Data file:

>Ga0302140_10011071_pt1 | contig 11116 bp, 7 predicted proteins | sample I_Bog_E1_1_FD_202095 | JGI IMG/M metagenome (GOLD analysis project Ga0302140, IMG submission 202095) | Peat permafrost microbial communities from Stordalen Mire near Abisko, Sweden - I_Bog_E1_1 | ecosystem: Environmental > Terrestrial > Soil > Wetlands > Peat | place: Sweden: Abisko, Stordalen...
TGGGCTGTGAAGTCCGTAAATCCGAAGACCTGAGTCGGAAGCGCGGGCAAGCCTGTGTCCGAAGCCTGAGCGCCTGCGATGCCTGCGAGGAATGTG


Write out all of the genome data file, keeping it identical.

>Ga0302140_10011071_pt1 | contig 11116 bp, 7 predicted proteins | sample I_Bog_E1_1_FD_202095 | JGI IMG/M metagenome (GOLD analysis project Ga0302140, IMG submission 202095) | Peat permafrost microbial communities from Stordalen Mire near Abisko, Sweden - I_Bog_E1_1 | ecosystem: Environmental > Terrestrial > Soil > Wetlands > Peat | place: Sweden: Abisko, Stordalen...
TGGGCTGTGAAGTCCGTAAATCCGAAGACCTGAGTCGGAAGCGCGGGCAAGCCTGTGTCCGAAGCCTGAGCGCCTGCGATGCCTGCGAGGAATGTG